Due to broad device compatibility for the OS and a strategy that focuses on the OS and not the hardware, Android holds nearly 80% of the mobile smart-phone market share. The downside of holding the mobile software market majority is that when a device-agnostic and OS-specific vulnerability is exposed, the user-base impact and potential PR-backlash is all the greater. Most recently a critical vulnerability has been discovered that puts nearly all Android OS users at risk.
By exploiting a vulnerability in Android messenger apps, all that’s needed for the new virus Stagefright to infect your phone is your phone number in the hands of a crafty hacker. Unlike with most malware, you don’t need to download a file, click a link, or even open the message to expose yourself to infection. Once you receive an infected multimedia message, hackers can get to work tracking your location, intercepting your data, or taking control of your phone’s audio or video capabilities.
The criminal would start by hiding the malware inside a multimedia message, usually a video clip. Then, all that is left to do is send the infected MMS to the target and it’s done. Once the targeted smartphone receives the message, it is already compromised before the “message received” notification even sounds off
Particularly troubling is the fact that the Stagefright virus manages to infiltrate the smartphone without any action from the phone user. By default, Google Hangouts and other text messaging aps instantly process received videos to make them readily viewable in the gallery. This allows the phone to display a preview of the video even before the user opens it.
Once rooted in the target phone, Stagefright enables the ne’er-do-well to gain nearly full control of the phone. Digital miscreants are using the virus to copy and delete data or files of their choosing, or creepily invade privacy by using the victim’s on-board camera and microphone and even record any video or audio that is captured. In essence, the hacker can virtually do anything with the phone… and do it all remotely.
More and more companies are recognizing the vulnerability and releasing patches and fixes as a response. It might take some time for all android smartphones to get the fix though so it is better to do what you can while waiting.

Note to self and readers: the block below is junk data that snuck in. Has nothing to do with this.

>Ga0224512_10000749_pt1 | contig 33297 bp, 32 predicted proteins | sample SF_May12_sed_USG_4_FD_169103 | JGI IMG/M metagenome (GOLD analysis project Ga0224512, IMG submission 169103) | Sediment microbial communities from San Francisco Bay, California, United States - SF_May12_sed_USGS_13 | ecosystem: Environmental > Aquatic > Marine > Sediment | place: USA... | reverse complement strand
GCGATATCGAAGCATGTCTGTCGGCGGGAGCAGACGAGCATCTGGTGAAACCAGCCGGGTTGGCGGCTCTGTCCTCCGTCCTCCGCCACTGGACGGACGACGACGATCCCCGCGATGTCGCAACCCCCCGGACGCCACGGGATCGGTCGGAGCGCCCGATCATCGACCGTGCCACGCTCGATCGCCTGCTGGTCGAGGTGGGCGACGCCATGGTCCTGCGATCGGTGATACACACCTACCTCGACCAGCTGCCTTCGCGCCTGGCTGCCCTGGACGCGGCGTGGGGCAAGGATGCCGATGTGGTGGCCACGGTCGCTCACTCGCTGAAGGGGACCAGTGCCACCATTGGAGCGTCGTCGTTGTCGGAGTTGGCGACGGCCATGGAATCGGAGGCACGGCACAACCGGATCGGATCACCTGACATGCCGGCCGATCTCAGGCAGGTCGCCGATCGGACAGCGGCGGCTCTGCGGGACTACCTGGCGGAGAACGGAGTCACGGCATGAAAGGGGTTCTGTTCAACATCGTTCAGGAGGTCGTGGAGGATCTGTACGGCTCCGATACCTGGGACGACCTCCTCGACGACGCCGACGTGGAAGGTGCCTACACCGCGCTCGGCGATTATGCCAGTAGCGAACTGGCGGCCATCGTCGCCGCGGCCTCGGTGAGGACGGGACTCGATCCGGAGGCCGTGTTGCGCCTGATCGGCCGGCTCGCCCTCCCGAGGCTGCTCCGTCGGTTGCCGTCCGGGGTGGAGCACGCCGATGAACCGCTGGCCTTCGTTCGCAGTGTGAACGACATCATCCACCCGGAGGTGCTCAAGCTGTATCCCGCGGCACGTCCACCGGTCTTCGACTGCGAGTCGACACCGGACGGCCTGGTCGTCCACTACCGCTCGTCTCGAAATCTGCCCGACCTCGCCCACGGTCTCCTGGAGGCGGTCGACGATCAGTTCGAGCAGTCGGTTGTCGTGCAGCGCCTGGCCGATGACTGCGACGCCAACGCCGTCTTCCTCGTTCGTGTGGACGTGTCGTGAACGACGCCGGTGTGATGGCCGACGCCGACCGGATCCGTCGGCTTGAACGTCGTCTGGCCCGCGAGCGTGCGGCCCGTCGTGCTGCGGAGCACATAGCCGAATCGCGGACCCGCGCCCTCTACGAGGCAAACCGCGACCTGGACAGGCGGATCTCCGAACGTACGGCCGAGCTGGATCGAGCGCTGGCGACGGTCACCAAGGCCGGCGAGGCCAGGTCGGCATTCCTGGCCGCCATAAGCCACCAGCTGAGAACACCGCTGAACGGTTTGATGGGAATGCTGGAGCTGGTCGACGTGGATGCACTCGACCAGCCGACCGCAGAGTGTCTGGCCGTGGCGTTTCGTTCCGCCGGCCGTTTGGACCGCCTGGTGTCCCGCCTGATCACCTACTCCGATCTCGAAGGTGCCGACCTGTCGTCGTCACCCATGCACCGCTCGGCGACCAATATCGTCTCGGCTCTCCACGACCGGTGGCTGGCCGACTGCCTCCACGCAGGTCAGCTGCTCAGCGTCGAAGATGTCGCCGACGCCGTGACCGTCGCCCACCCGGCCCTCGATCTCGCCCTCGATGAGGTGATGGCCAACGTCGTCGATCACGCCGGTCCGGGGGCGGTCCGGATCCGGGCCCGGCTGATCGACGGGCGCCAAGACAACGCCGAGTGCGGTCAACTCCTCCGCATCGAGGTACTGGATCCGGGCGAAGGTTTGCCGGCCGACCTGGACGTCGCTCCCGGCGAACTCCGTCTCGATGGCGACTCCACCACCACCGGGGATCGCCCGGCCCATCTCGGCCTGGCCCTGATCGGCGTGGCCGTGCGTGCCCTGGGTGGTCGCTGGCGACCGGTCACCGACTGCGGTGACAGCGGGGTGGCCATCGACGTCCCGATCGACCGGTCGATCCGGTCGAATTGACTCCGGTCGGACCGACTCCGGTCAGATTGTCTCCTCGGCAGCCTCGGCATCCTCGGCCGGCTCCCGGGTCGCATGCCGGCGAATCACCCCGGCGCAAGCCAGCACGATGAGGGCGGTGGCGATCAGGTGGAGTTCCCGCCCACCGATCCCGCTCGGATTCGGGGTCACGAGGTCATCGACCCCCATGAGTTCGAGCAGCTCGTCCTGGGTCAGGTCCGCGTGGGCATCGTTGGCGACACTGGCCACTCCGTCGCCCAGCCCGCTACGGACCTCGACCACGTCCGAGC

We suggest a quick and easy fix of disabling the auto-retrieve function in your messaging client. To deactivate the auto-retrieve MMS on Samsung Galaxy S6, for example, you would go to “Messages App > More > Settings > Multimedia Messages > Auto-Retrieve” and turn auto-retrieve off (shown in the example here).
Image Credit: Greg Baugues Twilio blog site:
Even if you are unsure whether or not your smartphone provider has already released a firmware update to prevent the Stagefright hack, we here at Dynamic Quest still recommend that you turn your Android’s auto-retrieve off just to be safe, and – at least in the short term – if you do receive a strange video text from an unknown number, delete it immediately. These are the best possible steps you can take to safeguard against the Android Stagefright hack, but certainly stay vigilant and check back here for updates since it’s impossible to know when a different variation of the malware might surface.
Do you have any questions about current malware, viruses, hacks, or network or device security? Is it time to talk about your continuity strategy and data protection? Or maybe you just aren’t sure? Wouldn’t it be nice if you had a friendly neighborhood technology epicenter overflowing with expertise and talent that could answer your questions with no expectations, fee or strings? Well, as luck would have it, we have a mission-driven prerogative to improve our communities through supportive technology education and thought-leadership benefiting both our clients – past, present and future – and their clients – past, present and future. That said, we’re here and happy to help. Just click the “Ask an Expert” button below to submit a question and we’ll get back to you with an answer.
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